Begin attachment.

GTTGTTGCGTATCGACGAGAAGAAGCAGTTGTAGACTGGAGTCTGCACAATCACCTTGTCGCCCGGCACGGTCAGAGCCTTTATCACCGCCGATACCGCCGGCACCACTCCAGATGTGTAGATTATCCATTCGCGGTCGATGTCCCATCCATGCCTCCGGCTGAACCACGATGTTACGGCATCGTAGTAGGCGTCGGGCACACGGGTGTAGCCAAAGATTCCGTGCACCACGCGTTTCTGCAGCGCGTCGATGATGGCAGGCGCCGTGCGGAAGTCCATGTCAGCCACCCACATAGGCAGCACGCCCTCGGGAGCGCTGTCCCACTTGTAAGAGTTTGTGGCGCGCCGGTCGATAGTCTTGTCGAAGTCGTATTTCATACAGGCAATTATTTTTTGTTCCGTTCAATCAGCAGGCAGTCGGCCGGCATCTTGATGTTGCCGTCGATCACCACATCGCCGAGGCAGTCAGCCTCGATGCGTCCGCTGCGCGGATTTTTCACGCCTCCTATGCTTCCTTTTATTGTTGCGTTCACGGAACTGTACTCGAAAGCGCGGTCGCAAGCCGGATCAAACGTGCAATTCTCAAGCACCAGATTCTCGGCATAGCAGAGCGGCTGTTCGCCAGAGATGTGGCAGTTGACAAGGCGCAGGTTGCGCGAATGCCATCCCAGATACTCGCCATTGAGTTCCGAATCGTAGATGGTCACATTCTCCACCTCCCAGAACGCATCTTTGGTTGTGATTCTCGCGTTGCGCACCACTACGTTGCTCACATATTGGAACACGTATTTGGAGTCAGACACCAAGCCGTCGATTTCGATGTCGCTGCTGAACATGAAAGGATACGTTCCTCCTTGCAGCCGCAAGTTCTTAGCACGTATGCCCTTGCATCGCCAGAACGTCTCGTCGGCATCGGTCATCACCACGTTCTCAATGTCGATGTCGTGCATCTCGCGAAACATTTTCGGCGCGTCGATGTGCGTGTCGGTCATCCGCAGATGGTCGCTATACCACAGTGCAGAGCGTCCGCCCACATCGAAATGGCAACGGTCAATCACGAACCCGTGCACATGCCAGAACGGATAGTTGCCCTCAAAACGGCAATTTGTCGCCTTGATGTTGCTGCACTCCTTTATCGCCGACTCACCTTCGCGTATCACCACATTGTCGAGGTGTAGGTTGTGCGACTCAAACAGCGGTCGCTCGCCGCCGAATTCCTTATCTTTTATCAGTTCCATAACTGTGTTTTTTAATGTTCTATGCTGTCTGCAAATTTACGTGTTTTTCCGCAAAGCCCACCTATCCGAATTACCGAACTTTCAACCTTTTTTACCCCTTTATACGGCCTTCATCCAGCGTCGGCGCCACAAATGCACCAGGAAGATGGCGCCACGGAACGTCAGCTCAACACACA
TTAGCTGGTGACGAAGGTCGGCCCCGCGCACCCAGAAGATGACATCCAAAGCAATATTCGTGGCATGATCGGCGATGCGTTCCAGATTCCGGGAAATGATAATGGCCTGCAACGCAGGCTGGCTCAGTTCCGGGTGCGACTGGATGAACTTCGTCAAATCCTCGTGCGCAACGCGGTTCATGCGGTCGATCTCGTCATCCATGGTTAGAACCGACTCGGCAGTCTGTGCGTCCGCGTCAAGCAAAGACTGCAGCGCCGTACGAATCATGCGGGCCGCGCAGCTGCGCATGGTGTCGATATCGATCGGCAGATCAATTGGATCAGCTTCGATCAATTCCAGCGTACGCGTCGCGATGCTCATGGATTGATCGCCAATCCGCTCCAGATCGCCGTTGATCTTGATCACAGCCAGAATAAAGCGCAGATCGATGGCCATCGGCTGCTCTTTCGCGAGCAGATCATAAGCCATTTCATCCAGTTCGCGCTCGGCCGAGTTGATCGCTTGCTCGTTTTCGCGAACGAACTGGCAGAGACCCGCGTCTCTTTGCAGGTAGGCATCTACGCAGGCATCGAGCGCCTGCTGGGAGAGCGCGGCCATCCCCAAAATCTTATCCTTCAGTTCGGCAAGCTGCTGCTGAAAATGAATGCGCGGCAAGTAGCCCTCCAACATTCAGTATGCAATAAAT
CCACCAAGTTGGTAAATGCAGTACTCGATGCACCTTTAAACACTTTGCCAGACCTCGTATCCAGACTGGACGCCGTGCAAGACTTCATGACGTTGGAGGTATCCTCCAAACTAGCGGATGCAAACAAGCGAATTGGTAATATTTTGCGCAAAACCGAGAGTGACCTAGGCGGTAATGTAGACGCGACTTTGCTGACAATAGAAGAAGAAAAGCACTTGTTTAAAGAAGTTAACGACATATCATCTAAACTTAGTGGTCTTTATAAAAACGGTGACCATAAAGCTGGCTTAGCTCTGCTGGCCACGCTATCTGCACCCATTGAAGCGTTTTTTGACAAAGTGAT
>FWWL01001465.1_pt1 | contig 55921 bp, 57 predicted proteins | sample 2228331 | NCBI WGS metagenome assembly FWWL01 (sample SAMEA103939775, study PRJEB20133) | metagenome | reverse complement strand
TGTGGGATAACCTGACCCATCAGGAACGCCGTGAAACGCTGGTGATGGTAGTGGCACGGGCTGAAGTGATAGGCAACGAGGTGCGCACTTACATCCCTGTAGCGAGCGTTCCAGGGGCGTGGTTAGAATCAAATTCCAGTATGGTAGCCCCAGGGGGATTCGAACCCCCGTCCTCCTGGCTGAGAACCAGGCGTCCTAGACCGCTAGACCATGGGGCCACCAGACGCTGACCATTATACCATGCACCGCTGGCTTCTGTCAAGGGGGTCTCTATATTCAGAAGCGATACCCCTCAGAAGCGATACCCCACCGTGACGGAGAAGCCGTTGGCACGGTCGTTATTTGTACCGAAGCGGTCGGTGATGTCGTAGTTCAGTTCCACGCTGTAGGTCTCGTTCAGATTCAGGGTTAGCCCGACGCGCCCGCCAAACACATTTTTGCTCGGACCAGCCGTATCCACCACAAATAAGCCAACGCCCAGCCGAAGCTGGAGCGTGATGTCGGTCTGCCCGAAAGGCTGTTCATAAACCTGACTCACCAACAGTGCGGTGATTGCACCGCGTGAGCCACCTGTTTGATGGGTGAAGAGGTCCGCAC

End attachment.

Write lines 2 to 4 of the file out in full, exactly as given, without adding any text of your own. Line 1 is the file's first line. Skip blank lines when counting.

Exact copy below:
TTAGCTGGTGACGAAGGTCGGCCCCGCGCACCCAGAAGATGACATCCAAAGCAATATTCGTGGCATGATCGGCGATGCGTTCCAGATTCCGGGAAATGATAATGGCCTGCAACGCAGGCTGGCTCAGTTCCGGGTGCGACTGGATGAACTTCGTCAAATCCTCGTGCGCAACGCGGTTCATGCGGTCGATCTCGTCATCCATGGTTAGAACCGACTCGGCAGTCTGTGCGTCCGCGTCAAGCAAAGACTGCAGCGCCGTACGAATCATGCGGGCCGCGCAGCTGCGCATGGTGTCGATATCGATCGGCAGATCAATTGGATCAGCTTCGATCAATTCCAGCGTACGCGTCGCGATGCTCATGGATTGATCGCCAATCCGCTCCAGATCGCCGTTGATCTTGATCACAGCCAGAATAAAGCGCAGATCGATGGCCATCGGCTGCTCTTTCGCGAGCAGATCATAAGCCATTTCATCCAGTTCGCGCTCGGCCGAGTTGATCGCTTGCTCGTTTTCGCGAACGAACTGGCAGAGACCCGCGTCTCTTTGCAGGTAGGCATCTACGCAGGCATCGAGCGCCTGCTGGGAGAGCGCGGCCATCCCCAAAATCTTATCCTTCAGTTCGGCAAGCTGCTGCTGAAAATGAATGCGCGGCAAGTAGCCCTCCAACATTCAGTATGCAATAAAT
CCACCAAGTTGGTAAATGCAGTACTCGATGCACCTTTAAACACTTTGCCAGACCTCGTATCCAGACTGGACGCCGTGCAAGACTTCATGACGTTGGAGGTATCCTCCAAACTAGCGGATGCAAACAAGCGAATTGGTAATATTTTGCGCAAAACCGAGAGTGACCTAGGCGGTAATGTAGACGCGACTTTGCTGACAATAGAAGAAGAAAAGCACTTGTTTAAAGAAGTTAACGACATATCATCTAAACTTAGTGGTCTTTATAAAAACGGTGACCATAAAGCTGGCTTAGCTCTGCTGGCCACGCTATCTGCACCCATTGAAGCGTTTTTTGACAAAGTGAT
>FWWL01001465.1_pt1 | contig 55921 bp, 57 predicted proteins | sample 2228331 | NCBI WGS metagenome assembly FWWL01 (sample SAMEA103939775, study PRJEB20133) | metagenome | reverse complement strand